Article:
I’m still on a mission to use up the food in my freezer, and to avoid going to the grocery store. This new mission has forced my creativity and bent my rules for my Japanese cooking project.
In the freezer, I found a salmon fillet and some bay scallops. The other night, we ate miso marinated lamb chops, and I’ve discovered that the miso marinade can be used a second time. Perhaps marinating red meat after the miso had been used for fish would not be a good idea, but this way ’round worked quite well. Fish should be marinated for a relatively short time, and the bay scallops are even more delicate than fish. I added the scallops to the marinade about 2 hours later than I did the fish.
Now, I realize the sauce recipe calls for spinach, but I had none, so I substituted peas. There were 3 packages of peas in there as well. Yes, I used some for the stir-fried rice with kikurage, but I found another one on a lower shelf! Wonder why I bought so many peas? The peas were an interesting choice: the color was lovely, and the flavor was nice, but I couldn’t purée them as silky smooth as spinach. And the last substitution: Instead of the tama-miso (which I didn’t make), I added a little miso and an egg yolk to the sauce. Oh, and a few bits of sweet red pepper for color in the pictures. Could have used a few more?
Below, for my future reference (I do intend to follow my own rules to make the recipes in this book as directed) and for your pleasure is the recipe as written.
Broiled or Grilled Miso Marinated Salmon With Spinach Sauce
- 1 1/4 pounds salmon or cod fillets, skinned or not, cut into 4 pieces
- 5 teaspoons salt
- 8 ounces Saikyo miso (sweet white miso)
- 1/4 cup sake (rice wine)
- 1/4 cup mirin (sweet rice wine)
- 1/4 cup dry white wine
- 1/4 cup komezu (rice vinegar)
- 1 Tablespoon minced shallot
- 3 1/2 ounces spinach leaves, 4 medium leaves reserved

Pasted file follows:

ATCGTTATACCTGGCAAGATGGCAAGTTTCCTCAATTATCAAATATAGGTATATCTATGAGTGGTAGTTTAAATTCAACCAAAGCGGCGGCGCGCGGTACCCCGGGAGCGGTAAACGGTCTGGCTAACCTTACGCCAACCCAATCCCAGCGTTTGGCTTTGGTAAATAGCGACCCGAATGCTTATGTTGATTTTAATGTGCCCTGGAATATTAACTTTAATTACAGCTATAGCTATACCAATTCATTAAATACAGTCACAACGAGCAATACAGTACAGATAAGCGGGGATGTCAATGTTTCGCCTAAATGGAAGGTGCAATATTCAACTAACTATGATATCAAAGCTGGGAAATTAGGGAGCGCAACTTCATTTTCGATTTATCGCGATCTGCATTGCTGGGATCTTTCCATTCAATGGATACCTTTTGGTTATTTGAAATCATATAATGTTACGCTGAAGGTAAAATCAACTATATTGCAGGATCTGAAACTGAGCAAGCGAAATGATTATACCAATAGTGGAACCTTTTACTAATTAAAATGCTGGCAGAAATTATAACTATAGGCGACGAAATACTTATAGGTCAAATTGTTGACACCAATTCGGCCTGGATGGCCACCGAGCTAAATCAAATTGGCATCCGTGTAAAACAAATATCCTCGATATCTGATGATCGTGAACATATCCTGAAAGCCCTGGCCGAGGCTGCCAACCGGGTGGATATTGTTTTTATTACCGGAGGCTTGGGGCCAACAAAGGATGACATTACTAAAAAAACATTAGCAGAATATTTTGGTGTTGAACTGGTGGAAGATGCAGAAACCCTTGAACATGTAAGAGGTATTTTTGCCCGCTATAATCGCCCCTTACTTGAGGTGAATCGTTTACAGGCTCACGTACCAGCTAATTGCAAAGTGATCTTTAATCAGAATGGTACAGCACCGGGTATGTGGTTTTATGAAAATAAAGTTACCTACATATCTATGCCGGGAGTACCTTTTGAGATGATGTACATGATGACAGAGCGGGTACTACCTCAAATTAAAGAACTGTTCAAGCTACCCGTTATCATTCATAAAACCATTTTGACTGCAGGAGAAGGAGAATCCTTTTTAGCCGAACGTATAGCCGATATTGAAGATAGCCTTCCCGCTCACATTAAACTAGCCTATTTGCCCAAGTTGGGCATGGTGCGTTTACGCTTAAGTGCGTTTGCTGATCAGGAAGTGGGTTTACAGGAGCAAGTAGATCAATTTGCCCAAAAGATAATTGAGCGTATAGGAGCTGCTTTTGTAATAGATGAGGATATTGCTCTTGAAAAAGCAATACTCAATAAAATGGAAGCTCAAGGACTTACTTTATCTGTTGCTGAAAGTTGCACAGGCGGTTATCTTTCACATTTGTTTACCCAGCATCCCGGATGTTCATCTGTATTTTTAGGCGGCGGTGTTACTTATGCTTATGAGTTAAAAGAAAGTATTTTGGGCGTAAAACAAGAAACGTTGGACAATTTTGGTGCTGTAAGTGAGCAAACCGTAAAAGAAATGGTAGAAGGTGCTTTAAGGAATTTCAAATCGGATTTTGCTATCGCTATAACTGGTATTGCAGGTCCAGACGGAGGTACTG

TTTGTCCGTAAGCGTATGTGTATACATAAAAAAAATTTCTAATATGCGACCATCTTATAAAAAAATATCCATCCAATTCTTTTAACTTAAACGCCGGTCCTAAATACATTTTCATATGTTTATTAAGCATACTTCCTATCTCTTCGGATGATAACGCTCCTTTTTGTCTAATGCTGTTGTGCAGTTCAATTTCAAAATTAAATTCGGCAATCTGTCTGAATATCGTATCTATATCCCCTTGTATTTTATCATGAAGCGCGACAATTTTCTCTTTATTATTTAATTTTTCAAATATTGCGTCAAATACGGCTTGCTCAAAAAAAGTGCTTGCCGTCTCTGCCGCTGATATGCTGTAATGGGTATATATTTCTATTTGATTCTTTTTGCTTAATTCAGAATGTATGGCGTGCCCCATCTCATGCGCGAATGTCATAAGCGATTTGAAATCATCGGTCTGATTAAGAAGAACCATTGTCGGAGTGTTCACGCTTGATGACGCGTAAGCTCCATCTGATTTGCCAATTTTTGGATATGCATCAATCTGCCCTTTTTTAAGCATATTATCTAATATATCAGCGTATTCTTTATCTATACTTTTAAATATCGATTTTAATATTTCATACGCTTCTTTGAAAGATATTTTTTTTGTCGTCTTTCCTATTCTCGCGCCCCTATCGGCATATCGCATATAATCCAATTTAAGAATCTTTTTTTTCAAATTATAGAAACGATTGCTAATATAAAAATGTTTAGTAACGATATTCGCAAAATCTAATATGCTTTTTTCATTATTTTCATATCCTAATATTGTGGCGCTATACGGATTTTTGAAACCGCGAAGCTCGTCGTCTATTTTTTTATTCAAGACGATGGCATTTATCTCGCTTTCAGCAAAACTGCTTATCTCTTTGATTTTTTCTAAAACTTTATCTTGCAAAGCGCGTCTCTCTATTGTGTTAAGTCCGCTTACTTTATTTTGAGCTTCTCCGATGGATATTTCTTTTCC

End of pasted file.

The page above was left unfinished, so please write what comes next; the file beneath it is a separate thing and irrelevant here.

- Vegetable oil for frying
- 2 Tablespoons tamamiso (miso-and-egg sauce)
- 6 to 8 Tablespoons virgin olive oil, to taste
☆ Salt the fish on both sides, and rest it on a steel rack set over the pan, for 1 hour in the refrigerator.
☆ In a medium bowl, soften the miso by stirring in the sake and mirin. Spread one-third of the miso mixture in the bottom of a large pan in which the fish can fit without overlapping. Lay a tightly woven cotton cloth or two layers of cheesecloth over the miso in the pan.
☆ Wipe the salted salmon with a paper towel to remove the salt and the liquid exuded from the fish. Place all the salmon pieces on the cloth in the pan, and cover them with another tightly woven cotton cloth or two layers of cheesecloth.
☆ Spread the remaining miso mixture over the cloth, covering the surface completely. Wrap the entire pan with plastic wrap, and refrigerate for 5 hours.
☆ In a small saucepan, combine the dry white wine, komezu, and shallot. Bring the mixture to a boil over medium heat. Reduce the heat to very low, and cook the mixture until it is reduced to 1 Tablespoon of syrup.
☆ In a large pot of boiling water, parboil the spinach, excluding 4 leaves, 1 to 2 minutes. Cool the spinach in ice water, and drain the spinach well. In a food processor, purée the spinach.
☆ In a skillet, heat 1 inch oil over medium heat to 320°F. One at a time, add the 4 reserved spinach leaves to the oil, and cook them until they are bright green and translucent, 10 to 15 seconds. Transfer the spinach to paper towels to drain.
☆ Lift the top cloth from the salmon, and remove the salmon from the marinade. Discard the marinade, or reserve it to use as a fish marinade one more time within 2 weeks, after heating it through and adding more miso and sake, or for making miso soup. If there is any miso residue on the fish, gently wipe it away with a paper towel. At this point you can refrigerate the fish, in a well-sealed plastic bag, for up to 3 days, or freeze it for a lnoger period.
☆ Heat a broiler or grill, and the broiler pan or grill rack. With a pastry brush, lightly grease the pan or rack. Transfer the salmon to the pan or rack and cook the salmon, turning once, until both sides are light golden. A 1-inch thick salmon steak needs about 8 minutes total cooking time. Marinated fish burns easily, so you may need to cover the fish with aluminum foil as it cooks.
☆ In a small saucepan, combine the miso-egg-sauce with the reduced vinegar-wine syrup. Place the saucepan over low heat, and cook until the mixture is heated through. ☆ Transfer the mixture to a medium bowl, and add the spinach purée. Little by little, whisk in the olive oil. Serve the salmon with the spinach sauce underneath and garnished with the fried spinach leaves.
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